Nova Scotia Part 3: Halifax

We spent the last two nights of our trip to Nova Scotia in Halifax. While Doran attended Hal-con, I walked around the city. It was very windy, and although I was hoping to find some good birds there weren’t too many around.

My first stop was the Halifax Public Gardens. I wasn’t able to hear much over the wind, but I did find two White-throated Sparrows among the usual starlings, pigeons, gulls and mallards that spend their time here. It would be nice to visit in the warmer months to find some different migrant or breeding songbirds, as the park – though beautiful – doesn’t seem to attract a great variety of species in the later fall months.

From there I walked down to the harbour, hoping the waterbirds would at least make the visit worthwhile. The usual Herring Gulls were bobbing on the water and lined up on the piers, but I didn’t see a single duck or seabird.

Herring Gull

Herring Gulls

Three Double-crested Cormorants were present, including this one posing nicely in the sun.

Double-crested Cormorant

Several pigeons were also hanging around the harbour. I decided I might as well take this one’s picture so I could add it to the list of species I’ve photographed in Nova Scotia (yes, this is a thing in eBird!).

Rock Pigeon

My trip to Point Pleasant Park the following day was much birdier, although the weather was cool and cloudy – as a result I took hardly any photos. The 22 species I counted in a 2.5 hour visit helped make up for the birdlessness of the previous day. While most were common woodland birds for this time of year (such as Golden-crowned Kinglet, Red-breasted Nuthatch, Brown Creeper, Pine Siskin, Dark-eyed Junco, and White-throated Sparrow, among others) the two grackles I found were unexpected, and a Common Loon and two Red-breasted Mergansers (new for my provincial list) were great to see out on the bay. The best bird of the visit, however, were the three Black Guillemots seen swimming off the shore on the eastern side of the peninsula. I’d added this bird to my life list back in July 2015 on a boat tour of the Bird Islands; in the summer, this small puffin relative has an inky black body, white oval patches on its wings, and red legs. Of these three characteristics, only one was visible on one of the birds – they were paler and much rattier looking than the dapper black breeding adults I’d seen off of Cape Breton.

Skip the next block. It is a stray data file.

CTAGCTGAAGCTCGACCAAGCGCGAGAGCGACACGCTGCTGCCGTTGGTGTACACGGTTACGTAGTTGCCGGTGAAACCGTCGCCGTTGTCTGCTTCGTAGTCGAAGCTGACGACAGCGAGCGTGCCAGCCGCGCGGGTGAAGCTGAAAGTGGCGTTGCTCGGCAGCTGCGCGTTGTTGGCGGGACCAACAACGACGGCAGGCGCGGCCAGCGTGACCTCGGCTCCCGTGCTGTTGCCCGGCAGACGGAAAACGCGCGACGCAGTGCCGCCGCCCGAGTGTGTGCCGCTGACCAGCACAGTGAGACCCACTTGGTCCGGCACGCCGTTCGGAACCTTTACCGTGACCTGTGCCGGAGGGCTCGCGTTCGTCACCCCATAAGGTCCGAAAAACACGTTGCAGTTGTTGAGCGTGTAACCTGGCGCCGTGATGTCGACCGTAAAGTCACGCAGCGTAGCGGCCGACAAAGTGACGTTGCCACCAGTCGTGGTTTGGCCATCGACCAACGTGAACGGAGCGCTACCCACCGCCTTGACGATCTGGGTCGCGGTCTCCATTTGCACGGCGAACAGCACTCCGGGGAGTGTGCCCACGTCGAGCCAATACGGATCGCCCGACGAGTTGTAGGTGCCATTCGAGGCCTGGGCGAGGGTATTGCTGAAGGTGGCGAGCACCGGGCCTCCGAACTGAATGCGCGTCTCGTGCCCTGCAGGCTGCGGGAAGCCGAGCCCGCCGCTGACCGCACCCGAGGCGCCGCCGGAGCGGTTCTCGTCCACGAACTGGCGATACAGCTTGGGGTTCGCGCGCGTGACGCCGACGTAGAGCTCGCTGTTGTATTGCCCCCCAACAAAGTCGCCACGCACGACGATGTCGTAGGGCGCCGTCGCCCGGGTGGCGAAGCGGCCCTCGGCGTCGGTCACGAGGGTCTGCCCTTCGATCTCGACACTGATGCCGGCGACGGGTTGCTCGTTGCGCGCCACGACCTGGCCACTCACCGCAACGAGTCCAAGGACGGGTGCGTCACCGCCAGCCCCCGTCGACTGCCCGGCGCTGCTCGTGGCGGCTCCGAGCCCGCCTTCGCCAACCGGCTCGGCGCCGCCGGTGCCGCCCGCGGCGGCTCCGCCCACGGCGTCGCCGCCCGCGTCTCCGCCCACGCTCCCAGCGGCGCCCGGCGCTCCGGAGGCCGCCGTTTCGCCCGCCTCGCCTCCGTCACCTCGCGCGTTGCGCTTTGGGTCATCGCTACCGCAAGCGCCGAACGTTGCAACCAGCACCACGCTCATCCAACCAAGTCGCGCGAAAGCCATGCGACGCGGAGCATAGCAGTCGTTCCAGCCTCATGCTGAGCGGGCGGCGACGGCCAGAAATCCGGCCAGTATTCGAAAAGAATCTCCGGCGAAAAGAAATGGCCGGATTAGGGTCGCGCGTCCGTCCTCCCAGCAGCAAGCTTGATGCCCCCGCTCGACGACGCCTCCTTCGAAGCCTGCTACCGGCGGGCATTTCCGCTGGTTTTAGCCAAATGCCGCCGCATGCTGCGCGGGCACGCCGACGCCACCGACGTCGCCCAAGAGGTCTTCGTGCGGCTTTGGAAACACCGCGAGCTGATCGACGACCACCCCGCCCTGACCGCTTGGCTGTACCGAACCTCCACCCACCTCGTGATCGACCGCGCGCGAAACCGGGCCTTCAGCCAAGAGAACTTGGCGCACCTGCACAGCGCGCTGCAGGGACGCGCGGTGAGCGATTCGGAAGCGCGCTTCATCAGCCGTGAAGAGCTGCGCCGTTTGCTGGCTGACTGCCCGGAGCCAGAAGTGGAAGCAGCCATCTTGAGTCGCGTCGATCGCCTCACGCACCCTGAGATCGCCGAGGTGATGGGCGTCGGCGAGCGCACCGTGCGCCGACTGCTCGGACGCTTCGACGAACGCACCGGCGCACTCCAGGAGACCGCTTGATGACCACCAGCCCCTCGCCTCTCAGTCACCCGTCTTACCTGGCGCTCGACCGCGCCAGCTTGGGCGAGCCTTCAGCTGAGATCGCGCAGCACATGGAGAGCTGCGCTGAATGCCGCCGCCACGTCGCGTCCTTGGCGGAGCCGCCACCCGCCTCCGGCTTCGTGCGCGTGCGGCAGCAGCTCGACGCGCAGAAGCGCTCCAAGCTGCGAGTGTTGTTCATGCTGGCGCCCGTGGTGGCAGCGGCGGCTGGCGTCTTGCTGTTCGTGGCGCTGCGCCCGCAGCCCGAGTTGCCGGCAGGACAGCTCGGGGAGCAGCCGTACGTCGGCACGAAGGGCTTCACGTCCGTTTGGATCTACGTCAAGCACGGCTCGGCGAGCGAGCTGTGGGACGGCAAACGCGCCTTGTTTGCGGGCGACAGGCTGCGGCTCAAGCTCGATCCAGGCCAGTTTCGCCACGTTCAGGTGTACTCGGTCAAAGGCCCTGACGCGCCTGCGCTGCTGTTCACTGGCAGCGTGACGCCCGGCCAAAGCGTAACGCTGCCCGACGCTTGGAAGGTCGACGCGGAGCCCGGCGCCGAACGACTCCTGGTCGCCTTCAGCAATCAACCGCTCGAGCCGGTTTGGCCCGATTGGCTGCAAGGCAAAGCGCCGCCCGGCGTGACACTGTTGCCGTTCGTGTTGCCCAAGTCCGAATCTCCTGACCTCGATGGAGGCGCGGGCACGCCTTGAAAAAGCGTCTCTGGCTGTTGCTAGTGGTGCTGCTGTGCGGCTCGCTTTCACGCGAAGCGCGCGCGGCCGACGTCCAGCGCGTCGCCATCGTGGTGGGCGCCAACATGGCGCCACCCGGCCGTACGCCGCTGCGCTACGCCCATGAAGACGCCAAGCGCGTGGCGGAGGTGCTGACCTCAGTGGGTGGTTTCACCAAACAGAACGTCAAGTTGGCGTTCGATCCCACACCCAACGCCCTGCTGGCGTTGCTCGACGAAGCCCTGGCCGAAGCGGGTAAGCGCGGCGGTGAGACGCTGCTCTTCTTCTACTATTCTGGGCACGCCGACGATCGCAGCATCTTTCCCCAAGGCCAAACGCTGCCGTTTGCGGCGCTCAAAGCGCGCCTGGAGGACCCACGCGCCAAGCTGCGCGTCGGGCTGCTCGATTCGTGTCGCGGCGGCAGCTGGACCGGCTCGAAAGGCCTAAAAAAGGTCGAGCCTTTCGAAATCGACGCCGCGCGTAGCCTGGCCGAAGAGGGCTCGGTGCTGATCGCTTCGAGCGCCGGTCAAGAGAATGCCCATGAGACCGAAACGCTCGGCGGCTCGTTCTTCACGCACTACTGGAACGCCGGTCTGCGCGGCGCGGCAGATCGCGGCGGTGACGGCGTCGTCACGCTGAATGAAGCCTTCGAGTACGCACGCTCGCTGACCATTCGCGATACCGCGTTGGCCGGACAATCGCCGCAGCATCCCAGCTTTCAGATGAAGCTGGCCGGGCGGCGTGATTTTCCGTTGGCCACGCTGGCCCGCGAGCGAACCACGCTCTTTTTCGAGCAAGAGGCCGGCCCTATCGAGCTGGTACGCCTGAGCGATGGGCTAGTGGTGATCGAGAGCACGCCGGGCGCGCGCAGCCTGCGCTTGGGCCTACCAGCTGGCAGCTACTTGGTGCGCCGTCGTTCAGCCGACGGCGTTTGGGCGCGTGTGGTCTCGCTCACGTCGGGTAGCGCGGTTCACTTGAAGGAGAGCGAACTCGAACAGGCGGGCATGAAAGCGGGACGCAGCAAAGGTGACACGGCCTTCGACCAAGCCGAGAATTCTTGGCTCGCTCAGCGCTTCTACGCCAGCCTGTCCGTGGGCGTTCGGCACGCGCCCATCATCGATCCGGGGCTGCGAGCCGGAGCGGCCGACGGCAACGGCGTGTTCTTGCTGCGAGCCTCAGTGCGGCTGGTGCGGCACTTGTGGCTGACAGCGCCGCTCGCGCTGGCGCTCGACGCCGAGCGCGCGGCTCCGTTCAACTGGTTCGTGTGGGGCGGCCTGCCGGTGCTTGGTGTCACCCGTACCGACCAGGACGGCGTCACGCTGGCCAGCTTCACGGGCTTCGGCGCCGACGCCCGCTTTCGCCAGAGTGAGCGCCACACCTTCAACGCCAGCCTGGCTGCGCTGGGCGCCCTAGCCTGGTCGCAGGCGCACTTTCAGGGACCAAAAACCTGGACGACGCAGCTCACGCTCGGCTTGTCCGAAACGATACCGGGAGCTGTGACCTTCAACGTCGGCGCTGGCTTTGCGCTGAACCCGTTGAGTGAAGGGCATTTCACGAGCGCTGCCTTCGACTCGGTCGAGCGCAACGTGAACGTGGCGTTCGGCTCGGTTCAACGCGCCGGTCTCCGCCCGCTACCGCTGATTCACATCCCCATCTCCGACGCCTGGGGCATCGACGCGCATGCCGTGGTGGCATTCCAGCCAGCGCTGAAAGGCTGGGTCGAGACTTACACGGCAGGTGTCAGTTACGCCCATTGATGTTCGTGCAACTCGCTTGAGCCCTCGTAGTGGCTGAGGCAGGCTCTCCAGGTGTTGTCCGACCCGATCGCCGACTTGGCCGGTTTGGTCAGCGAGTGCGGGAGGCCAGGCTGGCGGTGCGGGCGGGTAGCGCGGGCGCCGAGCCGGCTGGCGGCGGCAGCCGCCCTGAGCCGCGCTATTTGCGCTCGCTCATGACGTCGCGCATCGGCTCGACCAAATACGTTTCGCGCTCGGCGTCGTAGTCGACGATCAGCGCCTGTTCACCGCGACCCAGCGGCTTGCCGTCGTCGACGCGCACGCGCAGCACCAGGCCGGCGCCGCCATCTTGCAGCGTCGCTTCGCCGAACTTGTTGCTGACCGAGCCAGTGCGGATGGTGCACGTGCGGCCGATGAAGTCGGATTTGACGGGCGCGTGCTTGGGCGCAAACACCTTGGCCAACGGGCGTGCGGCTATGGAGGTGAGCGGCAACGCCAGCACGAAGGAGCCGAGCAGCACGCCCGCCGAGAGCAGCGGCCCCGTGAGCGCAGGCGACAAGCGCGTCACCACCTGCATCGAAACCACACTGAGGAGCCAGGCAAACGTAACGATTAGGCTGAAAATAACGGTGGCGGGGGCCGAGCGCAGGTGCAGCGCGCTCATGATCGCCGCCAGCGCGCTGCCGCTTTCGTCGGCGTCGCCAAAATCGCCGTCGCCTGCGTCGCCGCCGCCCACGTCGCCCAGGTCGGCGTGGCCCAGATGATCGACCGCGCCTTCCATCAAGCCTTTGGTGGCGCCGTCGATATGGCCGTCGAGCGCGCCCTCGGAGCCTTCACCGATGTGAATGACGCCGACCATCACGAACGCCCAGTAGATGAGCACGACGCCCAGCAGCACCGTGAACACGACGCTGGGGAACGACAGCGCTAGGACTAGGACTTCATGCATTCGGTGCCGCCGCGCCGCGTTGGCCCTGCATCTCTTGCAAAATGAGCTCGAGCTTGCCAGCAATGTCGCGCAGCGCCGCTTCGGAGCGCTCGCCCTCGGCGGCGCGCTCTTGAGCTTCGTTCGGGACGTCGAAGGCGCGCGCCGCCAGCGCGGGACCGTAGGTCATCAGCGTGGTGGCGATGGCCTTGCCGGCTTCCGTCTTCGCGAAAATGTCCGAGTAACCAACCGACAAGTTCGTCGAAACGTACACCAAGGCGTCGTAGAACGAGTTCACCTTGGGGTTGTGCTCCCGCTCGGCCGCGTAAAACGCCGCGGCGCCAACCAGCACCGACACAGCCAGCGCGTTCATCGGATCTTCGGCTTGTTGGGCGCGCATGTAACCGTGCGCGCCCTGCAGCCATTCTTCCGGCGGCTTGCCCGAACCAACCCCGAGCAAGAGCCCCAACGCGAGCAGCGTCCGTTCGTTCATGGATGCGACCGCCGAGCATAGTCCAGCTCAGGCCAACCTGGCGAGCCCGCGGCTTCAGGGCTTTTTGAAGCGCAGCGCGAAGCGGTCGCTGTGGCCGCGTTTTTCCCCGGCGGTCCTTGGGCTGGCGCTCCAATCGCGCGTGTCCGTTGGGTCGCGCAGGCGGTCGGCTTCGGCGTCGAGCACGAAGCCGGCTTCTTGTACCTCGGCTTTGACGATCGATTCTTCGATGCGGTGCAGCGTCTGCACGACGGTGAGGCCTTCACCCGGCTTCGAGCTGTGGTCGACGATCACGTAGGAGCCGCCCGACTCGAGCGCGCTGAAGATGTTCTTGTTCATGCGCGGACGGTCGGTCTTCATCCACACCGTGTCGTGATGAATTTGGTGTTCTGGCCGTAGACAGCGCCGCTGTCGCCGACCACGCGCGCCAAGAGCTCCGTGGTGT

Black Guillemot

I’d also seen them on my trip to Point Pleasant Park in November 2016, when I got used to seeing them in non-breeding plumage. They usually keep the white oval patches on the wings but are a speckled black and white. They are fairly common off the shore of Point Pleasant Park in the late fall and winter, so after checking the eBird reports I had been hoping to see them. It was too bad the day was so dark and the lighting was so awful, as one of them actually swam in quite close to me – this is the closest I’ve been to one yet.

Black Guillemot

They are cute birds, with dainty black bills, black eyes, and a shape that reminds me of a duckling. As seabirds they dive for their food, feeding on fish, crustaceans, and marine invertebrates, but because they feed closer to the shore than other seabirds they are more susceptible to ingesting plastics and pollution found on the ocean floor. They were clearly finding enough to eat as I ended up with multiple photos showing them capturing prey!

Black Guillemot

I find seabirds fascinating, and one of my favourite things about visiting Nova Scotia. Unfortunately I don’t see very many on the Bay of Fundy, so side trips to Halifax, the south shore and Cape Breton are always treasured on the chance I might see one.

Black Guillemot

Doran and I returned to the park the following day before we had to leave to catch our flight, but it was windy and rainy so we didn’t spend a lot of time there, and I didn’t see anything different. Point Pleasant Park is a terrific birding spot, and one of my favourite things (other than the seafood!) about visiting Halifax.


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